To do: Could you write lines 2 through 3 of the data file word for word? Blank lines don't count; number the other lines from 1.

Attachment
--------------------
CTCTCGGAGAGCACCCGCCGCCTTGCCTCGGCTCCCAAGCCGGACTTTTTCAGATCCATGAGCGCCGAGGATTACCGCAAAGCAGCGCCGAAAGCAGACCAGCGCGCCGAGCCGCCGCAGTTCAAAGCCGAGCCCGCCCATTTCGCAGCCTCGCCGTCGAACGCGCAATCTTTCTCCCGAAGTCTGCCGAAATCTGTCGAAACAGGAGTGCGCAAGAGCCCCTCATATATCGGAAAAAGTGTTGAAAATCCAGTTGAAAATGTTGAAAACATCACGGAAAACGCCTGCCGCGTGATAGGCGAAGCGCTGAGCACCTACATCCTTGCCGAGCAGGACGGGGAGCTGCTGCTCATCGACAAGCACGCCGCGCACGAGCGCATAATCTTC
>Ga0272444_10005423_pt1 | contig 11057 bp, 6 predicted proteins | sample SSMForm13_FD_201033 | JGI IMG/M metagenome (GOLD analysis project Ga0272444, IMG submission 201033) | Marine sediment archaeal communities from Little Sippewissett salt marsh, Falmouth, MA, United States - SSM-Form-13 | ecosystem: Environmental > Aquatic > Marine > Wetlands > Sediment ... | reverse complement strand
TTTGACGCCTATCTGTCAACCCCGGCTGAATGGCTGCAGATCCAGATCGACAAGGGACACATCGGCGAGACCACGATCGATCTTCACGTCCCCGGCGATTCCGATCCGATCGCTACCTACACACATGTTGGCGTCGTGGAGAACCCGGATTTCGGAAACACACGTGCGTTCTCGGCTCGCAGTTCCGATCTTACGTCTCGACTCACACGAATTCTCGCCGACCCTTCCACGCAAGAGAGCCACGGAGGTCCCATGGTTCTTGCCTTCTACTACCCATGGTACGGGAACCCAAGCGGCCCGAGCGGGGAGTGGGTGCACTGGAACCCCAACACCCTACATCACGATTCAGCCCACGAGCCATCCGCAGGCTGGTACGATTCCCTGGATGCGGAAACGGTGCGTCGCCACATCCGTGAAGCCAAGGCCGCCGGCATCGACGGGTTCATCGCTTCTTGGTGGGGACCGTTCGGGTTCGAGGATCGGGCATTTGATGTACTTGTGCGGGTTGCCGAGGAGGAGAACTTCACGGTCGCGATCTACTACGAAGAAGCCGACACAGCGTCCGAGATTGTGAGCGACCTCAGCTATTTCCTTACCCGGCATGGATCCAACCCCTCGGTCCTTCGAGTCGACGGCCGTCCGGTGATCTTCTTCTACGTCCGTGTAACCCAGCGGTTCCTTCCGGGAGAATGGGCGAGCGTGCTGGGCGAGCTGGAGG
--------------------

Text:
>Ga0272444_10005423_pt1 | contig 11057 bp, 6 predicted proteins | sample SSMForm13_FD_201033 | JGI IMG/M metagenome (GOLD analysis project Ga0272444, IMG submission 201033) | Marine sediment archaeal communities from Little Sippewissett salt marsh, Falmouth, MA, United States - SSM-Form-13 | ecosystem: Environmental > Aquatic > Marine > Wetlands > Sediment ... | reverse complement strand
TTTGACGCCTATCTGTCAACCCCGGCTGAATGGCTGCAGATCCAGATCGACAAGGGACACATCGGCGAGACCACGATCGATCTTCACGTCCCCGGCGATTCCGATCCGATCGCTACCTACACACATGTTGGCGTCGTGGAGAACCCGGATTTCGGAAACACACGTGCGTTCTCGGCTCGCAGTTCCGATCTTACGTCTCGACTCACACGAATTCTCGCCGACCCTTCCACGCAAGAGAGCCACGGAGGTCCCATGGTTCTTGCCTTCTACTACCCATGGTACGGGAACCCAAGCGGCCCGAGCGGGGAGTGGGTGCACTGGAACCCCAACACCCTACATCACGATTCAGCCCACGAGCCATCCGCAGGCTGGTACGATTCCCTGGATGCGGAAACGGTGCGTCGCCACATCCGTGAAGCCAAGGCCGCCGGCATCGACGGGTTCATCGCTTCTTGGTGGGGACCGTTCGGGTTCGAGGATCGGGCATTTGATGTACTTGTGCGGGTTGCCGAGGAGGAGAACTTCACGGTCGCGATCTACTACGAAGAAGCCGACACAGCGTCCGAGATTGTGAGCGACCTCAGCTATTTCCTTACCCGGCATGGATCCAACCCCTCGGTCCTTCGAGTCGACGGCCGTCCGGTGATCTTCTTCTACGTCCGTGTAACCCAGCGGTTCCTTCCGGGAGAATGGGCGAGCGTGCTGGGCGAGCTGGAGG